Rethinking the All-Out-War Strategy in Mindanao

11 11 2011


News Commentary by Paula Bianca Lapuz

You know that things have taken a turn for the better when your president decides against proclaiming an “all-out-war” strategy to resolve an incident like the bloodbath in Al-Barka, Basilan, last October 18, at least from a peace advocate’s perspective.

The Philippine Military’s Special Forces sustained 19 casualties after that encounter with the Moro Islamic Liberation Front (MILF). Reports stated that the MILF fired in response to what they believed was a clear attempt at an assault by the military. The military had vehemently denied the accusation and said that it was the MILF who violated the ceasefire agreement, as the members of the Special Forces were well out of the designated “area of temporary stay” when the MILF attacked them (Alipala 2011).

Five days after the Basilan episode, seven more soldiers were killed in what was again suspected as an MILF attack (Alipala, et al. 2011).

Legislators lambasted the rebel group for its inability to police its rank (Yamsuan 2011). Fuming, Senator Miriam Santiago declared her disappointment over the recent Ceasefire Agreement provision on “areas of temporary stay” which, in her view, severely limited the capacity of the Philippine government to respond to unexpected events, such as the October 18 bloodbath. She also noted that if MILF leaders claim that the assaults were carried out by renegade members, then it would be futile to negotiate with them (Press Release 2011).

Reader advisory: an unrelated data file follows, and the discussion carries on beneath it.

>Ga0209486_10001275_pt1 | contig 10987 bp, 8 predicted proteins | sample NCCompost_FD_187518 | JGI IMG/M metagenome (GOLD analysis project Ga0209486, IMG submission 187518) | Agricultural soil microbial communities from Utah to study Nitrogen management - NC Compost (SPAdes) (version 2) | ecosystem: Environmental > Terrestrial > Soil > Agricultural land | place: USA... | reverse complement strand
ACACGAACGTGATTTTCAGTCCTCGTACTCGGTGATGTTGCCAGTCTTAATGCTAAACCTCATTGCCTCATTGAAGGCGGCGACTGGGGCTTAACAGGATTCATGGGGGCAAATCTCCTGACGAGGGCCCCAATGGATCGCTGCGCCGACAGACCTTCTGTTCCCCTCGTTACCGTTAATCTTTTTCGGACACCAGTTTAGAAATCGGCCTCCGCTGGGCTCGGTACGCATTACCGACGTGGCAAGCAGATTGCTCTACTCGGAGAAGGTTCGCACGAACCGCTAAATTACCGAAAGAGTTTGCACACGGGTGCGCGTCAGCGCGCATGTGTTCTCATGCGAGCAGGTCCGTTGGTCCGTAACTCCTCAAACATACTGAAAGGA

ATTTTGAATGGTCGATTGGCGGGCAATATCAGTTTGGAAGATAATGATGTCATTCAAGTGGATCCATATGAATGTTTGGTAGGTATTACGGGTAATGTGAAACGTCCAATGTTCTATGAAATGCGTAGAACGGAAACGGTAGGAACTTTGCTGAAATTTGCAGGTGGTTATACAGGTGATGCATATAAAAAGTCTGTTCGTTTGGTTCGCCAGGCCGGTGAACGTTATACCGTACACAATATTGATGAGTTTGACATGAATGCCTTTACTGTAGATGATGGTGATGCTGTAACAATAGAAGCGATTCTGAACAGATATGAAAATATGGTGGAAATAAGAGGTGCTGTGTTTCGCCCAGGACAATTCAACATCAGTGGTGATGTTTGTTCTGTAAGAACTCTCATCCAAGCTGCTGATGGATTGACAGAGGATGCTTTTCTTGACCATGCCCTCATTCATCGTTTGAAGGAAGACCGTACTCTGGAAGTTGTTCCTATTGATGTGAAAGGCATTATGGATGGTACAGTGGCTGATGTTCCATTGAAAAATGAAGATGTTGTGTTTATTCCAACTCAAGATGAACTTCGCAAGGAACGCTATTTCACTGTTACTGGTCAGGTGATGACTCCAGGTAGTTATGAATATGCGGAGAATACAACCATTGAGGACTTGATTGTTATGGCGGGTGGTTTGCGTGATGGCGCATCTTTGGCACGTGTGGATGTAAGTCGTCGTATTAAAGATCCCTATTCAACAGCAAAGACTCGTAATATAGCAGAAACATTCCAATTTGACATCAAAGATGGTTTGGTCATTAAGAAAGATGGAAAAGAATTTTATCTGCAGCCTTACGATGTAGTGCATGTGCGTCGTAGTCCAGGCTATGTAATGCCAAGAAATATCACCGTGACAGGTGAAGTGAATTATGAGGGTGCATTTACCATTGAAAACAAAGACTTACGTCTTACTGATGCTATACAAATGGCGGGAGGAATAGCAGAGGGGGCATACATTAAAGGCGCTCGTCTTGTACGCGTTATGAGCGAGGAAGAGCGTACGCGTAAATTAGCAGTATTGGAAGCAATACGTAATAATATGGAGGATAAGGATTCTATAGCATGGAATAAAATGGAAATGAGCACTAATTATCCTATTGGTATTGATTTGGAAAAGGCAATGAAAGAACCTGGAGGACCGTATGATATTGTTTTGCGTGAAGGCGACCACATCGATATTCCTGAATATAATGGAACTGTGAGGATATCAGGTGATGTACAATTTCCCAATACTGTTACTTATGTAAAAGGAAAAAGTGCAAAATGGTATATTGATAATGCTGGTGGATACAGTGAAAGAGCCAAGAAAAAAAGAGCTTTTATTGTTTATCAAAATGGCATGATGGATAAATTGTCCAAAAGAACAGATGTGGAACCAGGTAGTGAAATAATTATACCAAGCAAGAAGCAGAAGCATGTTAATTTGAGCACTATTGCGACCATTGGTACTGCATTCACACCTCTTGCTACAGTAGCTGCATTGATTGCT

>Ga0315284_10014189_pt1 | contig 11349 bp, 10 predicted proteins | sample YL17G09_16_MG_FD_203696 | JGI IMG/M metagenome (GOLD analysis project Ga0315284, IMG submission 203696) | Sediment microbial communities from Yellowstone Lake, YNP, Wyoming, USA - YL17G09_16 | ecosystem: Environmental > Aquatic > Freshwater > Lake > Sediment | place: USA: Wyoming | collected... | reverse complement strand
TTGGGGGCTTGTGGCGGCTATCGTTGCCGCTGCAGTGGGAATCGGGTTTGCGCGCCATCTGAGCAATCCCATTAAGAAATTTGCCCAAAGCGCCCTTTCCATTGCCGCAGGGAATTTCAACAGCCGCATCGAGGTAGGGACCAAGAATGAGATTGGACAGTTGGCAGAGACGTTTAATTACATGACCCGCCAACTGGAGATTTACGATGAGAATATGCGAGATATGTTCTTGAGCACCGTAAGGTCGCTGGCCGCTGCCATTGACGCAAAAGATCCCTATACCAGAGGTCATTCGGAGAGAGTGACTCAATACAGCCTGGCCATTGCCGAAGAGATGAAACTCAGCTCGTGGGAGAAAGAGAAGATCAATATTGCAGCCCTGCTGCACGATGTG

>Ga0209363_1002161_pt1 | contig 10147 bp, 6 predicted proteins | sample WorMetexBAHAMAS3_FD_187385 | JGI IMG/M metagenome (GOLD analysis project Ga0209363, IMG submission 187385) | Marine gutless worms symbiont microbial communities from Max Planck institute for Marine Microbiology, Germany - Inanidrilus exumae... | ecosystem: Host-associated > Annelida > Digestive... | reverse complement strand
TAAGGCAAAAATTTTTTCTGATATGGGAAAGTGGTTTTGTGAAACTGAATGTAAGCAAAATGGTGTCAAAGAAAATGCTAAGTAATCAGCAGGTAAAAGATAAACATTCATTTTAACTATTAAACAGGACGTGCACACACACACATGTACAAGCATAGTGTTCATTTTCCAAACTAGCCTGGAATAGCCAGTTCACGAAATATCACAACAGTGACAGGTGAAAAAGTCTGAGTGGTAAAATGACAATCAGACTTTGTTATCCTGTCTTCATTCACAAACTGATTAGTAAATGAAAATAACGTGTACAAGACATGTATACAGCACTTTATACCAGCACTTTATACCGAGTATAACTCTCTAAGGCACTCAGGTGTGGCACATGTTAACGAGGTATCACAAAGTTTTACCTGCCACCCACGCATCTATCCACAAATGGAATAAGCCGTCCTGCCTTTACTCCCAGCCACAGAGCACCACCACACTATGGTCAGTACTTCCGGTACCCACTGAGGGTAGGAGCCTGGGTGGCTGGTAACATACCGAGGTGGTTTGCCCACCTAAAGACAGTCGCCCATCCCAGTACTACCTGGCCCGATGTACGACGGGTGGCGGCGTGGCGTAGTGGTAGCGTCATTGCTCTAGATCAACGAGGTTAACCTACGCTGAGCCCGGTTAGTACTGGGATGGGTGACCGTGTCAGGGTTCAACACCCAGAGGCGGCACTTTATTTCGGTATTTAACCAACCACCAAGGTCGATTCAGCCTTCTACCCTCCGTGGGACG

Further complicating the issue is the news circulated shortly after the atrocities in Basilan of the government purportedly releasing five million pesos worth of grant to the MILF during the August peace talks, for the Bangsamoro Leadership and Management Institute (BLMI).

The government admitted that there was indeed a check made for the BLMI and said that such agreements were made during the previous administration and that President Aquino merely honored former President Gloria Macapagal-Arroyo’s promise (CALONZO 2011).

All these issues put Presidential Adviser on the Peace Process Teresita Deles in the hot seat. Senator Chiz Escudero asks the government to hold Deles accountable, saying that she was and is responsible for the negotiated grant to the MILF because she served the Arroyo administration as well. He also said that there was no proof that the MILF spent the money for its intended purpose (Cruz 2011). Deles, however, explained that the government usually required liquidation of funds only after six or 12 months, following the release of the money.

Former President and retired army general, Fidel V. Ramos agrees with President Aquino against declaring a war in Mindanao. He said that the Mindanao situation should not be likened to a movie because peoples’ lives are at stake. He emphasized that the military is only “carrying out government instructions” to achieve “enduring peace and sustainable development,” and that people should remember this. He likewise mentioned that the all out war launched by ousted president and former action star, Joseph Ejercito Estrada against the MILF in 2000 only displaced at least one million civilians and left families of slain soldiers in grief (Dizon 2011).